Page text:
Sexy is now a bad thing in Uganda, and lawmakers are making moves to ban anything of such, ranging from mini-skirts to music videos.
The proposed bill would also extend to movies, TV programs and personal internet use which would be closely monitored by state officials.
Simon Lokodo, Uganda’s Ethics and Integrity minister, stands staunchly by the proposed plans, which also include banning the likes of Beyoncé and Madonna from television. The government considers Indecency an “insidious social problem.”
“We are saying anything that exposes private parts of the human body is Indecency and anything obscene will be outlawed. Television should not broadcast a sexy person. Certain intimate parts of the body cannot be opened except for a spouse in a private place. A lot of photos, television, films will be outlawed. Even on the internet, we’re going to put a monitoring system (in place) so we know who has watched which website and we know who has watched pornographic material,” Lokodo contends.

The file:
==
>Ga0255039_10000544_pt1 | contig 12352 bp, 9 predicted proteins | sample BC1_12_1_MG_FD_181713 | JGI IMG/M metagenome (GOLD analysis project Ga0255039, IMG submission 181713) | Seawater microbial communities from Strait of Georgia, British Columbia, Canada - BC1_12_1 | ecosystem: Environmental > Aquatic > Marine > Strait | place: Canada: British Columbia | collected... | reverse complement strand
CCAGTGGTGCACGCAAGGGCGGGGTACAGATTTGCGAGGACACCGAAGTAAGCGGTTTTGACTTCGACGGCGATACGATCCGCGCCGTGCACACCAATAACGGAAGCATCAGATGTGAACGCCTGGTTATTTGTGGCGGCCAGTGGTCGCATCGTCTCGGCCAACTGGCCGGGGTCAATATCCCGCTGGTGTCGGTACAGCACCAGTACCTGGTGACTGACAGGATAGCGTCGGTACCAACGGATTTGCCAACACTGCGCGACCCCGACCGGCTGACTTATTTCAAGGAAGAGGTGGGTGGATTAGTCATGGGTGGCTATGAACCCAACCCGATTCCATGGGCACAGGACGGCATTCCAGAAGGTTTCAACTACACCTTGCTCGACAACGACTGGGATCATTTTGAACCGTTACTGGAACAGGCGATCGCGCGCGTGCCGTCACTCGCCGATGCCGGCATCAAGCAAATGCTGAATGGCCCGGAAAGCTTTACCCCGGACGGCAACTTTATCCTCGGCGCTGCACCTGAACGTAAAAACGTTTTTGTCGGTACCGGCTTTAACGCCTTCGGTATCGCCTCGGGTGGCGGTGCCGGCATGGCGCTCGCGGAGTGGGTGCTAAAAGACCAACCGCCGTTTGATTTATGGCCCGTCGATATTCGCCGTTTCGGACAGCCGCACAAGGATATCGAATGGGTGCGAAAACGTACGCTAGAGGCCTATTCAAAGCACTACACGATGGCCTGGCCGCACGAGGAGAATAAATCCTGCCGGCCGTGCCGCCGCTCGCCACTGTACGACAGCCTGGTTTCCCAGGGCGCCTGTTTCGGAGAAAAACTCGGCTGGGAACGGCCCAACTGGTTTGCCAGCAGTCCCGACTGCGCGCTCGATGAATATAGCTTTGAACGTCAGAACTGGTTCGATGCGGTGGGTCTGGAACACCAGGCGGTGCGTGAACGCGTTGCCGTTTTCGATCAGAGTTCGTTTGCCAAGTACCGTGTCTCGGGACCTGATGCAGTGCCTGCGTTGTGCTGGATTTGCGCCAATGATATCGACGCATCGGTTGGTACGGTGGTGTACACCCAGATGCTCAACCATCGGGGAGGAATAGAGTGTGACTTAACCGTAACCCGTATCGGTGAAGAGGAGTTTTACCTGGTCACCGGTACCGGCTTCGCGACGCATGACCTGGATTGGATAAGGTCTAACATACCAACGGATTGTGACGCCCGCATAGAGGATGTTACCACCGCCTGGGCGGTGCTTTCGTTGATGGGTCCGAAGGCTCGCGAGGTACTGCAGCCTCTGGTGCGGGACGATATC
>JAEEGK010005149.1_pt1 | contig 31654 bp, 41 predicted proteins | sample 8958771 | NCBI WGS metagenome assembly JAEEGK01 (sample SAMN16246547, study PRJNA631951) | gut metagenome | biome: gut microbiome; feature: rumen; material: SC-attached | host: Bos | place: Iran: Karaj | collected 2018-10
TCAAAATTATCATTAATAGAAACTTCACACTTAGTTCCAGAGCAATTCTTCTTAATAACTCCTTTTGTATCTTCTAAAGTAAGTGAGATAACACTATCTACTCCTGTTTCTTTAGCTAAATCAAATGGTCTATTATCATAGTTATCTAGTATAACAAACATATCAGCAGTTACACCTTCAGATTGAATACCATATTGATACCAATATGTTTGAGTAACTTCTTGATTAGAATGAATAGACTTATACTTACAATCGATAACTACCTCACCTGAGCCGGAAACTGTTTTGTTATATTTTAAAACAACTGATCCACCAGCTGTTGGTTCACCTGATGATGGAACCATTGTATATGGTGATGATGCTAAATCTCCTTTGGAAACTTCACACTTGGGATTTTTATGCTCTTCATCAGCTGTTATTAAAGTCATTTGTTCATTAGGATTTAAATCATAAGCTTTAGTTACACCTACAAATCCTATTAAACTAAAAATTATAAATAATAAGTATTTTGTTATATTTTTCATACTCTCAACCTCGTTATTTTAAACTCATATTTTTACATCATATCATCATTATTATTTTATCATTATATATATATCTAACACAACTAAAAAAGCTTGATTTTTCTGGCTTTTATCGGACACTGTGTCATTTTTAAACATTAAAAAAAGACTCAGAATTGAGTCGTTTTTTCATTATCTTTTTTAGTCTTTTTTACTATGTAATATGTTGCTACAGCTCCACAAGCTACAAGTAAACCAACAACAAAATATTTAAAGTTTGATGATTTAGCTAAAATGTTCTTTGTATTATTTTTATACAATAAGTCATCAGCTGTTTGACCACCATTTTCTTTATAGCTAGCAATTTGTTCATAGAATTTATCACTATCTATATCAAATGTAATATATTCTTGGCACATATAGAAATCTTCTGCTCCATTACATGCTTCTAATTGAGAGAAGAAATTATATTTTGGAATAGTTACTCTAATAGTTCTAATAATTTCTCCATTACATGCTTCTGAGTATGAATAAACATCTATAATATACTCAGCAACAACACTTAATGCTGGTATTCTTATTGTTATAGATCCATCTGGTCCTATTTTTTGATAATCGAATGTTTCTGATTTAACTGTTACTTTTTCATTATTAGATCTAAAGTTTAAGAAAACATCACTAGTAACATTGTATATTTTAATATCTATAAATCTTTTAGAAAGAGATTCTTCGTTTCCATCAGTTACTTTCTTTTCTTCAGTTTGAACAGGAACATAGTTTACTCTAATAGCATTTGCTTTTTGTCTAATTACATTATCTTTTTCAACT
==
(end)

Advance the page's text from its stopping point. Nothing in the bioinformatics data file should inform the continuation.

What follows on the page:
Lokodo, a former Catholic priest who was stripped of his priestly privileges and functions due to his political ideologies, is actively seeking to stamp out Indecency in his country and is sure that the bill will pass according to Uganda’s Daily Monitor newspaper.
But the bill has actually run into difficulty in the parliamentary committee stage after some members expressed concern about its implications for constitutional freedoms. Some members of the country’s Legal and Parliamentary Affairs Committee have pointed out that some of Uganda’s traditional customs might also be considered pornographic. The committee members asked that the government stop curtailing freedoms because it risks hurting tourism.
In its current form, it is proposed that those found guilty of abetting Indecency face a fine of Shs10 million ($2,500 U.S. dollars). While many argue that existing laws surrounding Indecency already outlaw the practice in Uganda, Lokodo claims the laws only cover the publication of racy material.